Nearly 120 Inmates Test Positive for Coronavirus in Rajai Shahr Prison

Rajaie Shahr PrisonAt least 120 prisoners were confirmed to have tested positive for coronavirus in Rajai Shahr Prison. Political prisoners are also among those contracted Covid-19.
Prisoner of conscience Farhad Meysami has tested positive for the virus at Rajaei Shahr prison in the city of Karaj and was transferred from his ward to a so-called prison “safe room” for isolation.
A 50-year-old physician, Farhad Meysami was arrested by agents of the Intelligence Ministry on July 31, 2018, for allegedly having badges in his home with the slogan “I am against compulsory hijab.”
He has been sentenced to six years imprisonment and banned from leaving the country or engaging in online activities for one year for peacefully protesting the regime’s compulsory hijab law.
Some 45 Sunni prisoners in Rajaei Shahr Prison have previously contracted the virus and the authorities denied them adequate medical treatment. The condition of a number of the infected Sunni prisoners, including; Farhad Salimi, Khosro Besharat, Abdul Jabbar Hosseini, Farzad Shahnazari, Abdollah Shariati and Borhan Asgharian are worse than the others.

Human rights activists had warned that the outbreak could put other prisoners particularly those held in Hall 12 at serious risk of COVID-19 infections.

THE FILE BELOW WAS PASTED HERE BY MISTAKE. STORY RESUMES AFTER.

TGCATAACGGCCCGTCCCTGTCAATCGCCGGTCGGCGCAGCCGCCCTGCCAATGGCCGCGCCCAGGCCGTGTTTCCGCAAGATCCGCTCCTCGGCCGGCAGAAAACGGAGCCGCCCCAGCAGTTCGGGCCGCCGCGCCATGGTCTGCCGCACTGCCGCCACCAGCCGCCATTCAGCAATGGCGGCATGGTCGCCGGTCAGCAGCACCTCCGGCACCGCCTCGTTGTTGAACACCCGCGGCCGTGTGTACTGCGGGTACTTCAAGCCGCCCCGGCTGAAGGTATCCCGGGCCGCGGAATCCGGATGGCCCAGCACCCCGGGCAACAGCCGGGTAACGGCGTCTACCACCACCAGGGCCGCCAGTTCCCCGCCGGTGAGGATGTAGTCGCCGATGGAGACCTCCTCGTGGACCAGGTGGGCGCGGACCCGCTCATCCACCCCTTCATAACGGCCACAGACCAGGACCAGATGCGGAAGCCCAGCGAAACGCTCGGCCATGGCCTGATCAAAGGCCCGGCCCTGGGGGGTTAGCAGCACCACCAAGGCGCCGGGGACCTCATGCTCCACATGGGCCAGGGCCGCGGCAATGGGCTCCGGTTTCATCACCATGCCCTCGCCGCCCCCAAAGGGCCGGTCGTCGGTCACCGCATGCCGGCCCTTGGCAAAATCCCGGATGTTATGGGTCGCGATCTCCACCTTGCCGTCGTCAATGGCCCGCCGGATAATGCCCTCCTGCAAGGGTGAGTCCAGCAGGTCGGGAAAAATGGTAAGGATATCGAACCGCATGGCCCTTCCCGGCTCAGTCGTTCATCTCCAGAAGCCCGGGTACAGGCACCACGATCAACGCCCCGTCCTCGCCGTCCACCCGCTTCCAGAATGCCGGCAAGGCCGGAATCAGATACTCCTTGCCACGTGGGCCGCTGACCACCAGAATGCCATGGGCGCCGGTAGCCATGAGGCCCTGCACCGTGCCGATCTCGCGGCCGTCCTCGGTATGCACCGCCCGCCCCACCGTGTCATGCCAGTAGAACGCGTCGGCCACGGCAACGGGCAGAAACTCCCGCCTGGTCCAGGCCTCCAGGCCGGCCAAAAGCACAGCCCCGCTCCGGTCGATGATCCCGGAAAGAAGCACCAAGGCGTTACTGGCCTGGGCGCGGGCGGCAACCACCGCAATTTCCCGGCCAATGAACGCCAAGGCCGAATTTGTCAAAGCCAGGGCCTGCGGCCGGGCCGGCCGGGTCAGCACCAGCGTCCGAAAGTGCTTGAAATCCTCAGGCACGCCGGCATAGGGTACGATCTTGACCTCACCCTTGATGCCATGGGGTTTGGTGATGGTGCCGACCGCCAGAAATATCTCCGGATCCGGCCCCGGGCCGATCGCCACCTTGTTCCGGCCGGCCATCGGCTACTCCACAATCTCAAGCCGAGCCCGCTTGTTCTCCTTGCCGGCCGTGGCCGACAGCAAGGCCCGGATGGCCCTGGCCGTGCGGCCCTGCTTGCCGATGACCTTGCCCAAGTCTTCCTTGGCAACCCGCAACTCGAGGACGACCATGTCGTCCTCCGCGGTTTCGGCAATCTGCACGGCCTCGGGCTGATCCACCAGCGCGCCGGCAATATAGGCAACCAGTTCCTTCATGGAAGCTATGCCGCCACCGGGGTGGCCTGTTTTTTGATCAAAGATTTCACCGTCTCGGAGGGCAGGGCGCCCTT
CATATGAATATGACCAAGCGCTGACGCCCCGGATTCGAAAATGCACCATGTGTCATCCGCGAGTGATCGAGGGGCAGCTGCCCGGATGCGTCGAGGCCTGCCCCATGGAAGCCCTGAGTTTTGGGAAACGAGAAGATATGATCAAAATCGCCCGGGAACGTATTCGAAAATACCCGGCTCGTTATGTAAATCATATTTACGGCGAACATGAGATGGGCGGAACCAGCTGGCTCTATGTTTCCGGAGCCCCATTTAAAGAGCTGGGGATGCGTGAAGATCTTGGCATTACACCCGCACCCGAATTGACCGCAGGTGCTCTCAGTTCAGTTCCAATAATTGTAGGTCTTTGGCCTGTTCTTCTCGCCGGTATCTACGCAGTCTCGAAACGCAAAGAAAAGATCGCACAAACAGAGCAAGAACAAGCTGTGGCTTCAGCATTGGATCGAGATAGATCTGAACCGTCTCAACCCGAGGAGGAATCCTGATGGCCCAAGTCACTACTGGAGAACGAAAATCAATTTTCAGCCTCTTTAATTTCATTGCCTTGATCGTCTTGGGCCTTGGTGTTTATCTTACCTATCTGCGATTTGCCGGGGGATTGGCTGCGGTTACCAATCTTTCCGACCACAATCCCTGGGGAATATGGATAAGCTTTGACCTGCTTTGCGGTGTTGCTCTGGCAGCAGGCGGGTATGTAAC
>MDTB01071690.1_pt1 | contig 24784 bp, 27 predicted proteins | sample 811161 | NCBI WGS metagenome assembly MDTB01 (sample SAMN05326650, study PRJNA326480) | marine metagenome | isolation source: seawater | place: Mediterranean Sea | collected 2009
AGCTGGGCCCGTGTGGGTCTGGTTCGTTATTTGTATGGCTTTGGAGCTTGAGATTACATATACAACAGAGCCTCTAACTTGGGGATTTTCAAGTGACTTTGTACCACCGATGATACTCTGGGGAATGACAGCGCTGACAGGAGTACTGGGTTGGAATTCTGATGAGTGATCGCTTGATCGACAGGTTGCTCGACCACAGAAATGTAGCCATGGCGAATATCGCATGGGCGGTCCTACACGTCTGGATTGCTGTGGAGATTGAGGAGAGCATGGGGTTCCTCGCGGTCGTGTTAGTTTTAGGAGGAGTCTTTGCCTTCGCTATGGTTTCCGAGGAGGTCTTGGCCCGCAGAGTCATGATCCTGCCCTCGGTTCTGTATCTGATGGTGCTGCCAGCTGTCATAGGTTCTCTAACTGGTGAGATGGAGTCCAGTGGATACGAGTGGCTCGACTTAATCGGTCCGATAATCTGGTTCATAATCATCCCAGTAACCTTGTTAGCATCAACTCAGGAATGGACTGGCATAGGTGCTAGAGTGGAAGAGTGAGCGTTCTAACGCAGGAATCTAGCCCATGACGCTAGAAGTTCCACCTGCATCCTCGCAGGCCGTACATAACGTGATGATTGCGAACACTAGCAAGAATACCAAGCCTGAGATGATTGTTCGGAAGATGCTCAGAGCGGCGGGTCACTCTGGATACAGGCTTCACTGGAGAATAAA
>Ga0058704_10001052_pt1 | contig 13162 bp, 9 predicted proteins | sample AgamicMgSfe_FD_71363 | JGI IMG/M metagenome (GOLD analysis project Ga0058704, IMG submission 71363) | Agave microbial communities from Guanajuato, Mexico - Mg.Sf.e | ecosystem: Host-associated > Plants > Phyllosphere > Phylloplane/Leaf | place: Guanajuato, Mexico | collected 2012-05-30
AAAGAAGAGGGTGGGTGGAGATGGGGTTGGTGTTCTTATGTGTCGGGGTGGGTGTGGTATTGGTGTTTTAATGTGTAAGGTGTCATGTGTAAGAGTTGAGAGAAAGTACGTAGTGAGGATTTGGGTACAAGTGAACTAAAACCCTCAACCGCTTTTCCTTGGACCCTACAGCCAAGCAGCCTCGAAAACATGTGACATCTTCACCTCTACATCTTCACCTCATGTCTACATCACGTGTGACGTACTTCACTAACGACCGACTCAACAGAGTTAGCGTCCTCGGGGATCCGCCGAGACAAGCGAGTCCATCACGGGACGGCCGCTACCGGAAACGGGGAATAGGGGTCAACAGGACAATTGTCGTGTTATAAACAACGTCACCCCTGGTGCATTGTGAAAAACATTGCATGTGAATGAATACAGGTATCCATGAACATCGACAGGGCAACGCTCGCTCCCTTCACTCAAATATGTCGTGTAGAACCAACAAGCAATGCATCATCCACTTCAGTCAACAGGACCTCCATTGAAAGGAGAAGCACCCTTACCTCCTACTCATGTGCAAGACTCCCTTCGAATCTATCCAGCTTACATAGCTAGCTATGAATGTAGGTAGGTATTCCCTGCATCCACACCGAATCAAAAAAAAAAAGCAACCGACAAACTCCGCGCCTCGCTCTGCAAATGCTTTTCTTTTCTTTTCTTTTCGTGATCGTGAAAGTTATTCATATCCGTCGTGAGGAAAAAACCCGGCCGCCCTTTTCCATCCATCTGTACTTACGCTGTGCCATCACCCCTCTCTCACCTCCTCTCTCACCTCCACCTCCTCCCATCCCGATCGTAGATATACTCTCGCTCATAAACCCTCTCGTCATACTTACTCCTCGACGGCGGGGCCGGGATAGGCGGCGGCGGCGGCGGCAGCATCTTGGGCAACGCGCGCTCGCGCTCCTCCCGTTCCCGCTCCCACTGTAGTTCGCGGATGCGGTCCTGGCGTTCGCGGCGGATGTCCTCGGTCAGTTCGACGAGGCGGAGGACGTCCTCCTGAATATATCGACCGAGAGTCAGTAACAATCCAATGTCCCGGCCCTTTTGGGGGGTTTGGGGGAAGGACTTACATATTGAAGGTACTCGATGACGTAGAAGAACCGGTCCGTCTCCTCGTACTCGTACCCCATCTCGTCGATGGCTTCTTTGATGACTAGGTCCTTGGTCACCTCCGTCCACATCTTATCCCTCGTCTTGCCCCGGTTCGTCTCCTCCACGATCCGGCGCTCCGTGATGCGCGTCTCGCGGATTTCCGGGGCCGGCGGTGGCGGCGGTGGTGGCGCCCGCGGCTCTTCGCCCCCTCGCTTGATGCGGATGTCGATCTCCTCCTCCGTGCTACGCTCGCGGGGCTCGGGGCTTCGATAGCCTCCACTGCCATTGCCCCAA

Last month, four prisoners died of Covid19 in Section 2. In a recent case, on Friday, October 2, a prisoner identified as Zoq-Ali Abbasi died of the virus.

Political prisoners with serious illnesses are detained in this prison and are in greater danger of contracting the disease after diagnosis of the new Covid-19 case.

They include Arash Sadeghi who suffers from chondrosarcoma (bone cancer), Afshin Bayemani and Abolqassem Fouladvand who have a heart condition. These political prisoners have already been denied of access to adequate medical treatment.

Allah Karam Azizi, the warden of Rajaei Shahr Prison, also known as Gohardasht, and Amin Vaziri, the supervisor for political prisoners, are notorious for hindering medical treatment of detainees and their dispatch to civic hospitals.

Iran’s prisons have detention conditions that fall far short of international standards, including with respect to overcrowding, poor ventilation, limited hot water during the winter season, inadequate food, insufficient beds and insect infestations.

UN High Commissioner for Human Rights Michelle Bachelet on October 6, expressed deep concern at the deteriorating situation of human rights defenders, lawyers and political prisoners held in Iran’s prisons and called on the authorities to release them in the context of the COVID-19 pandemic.

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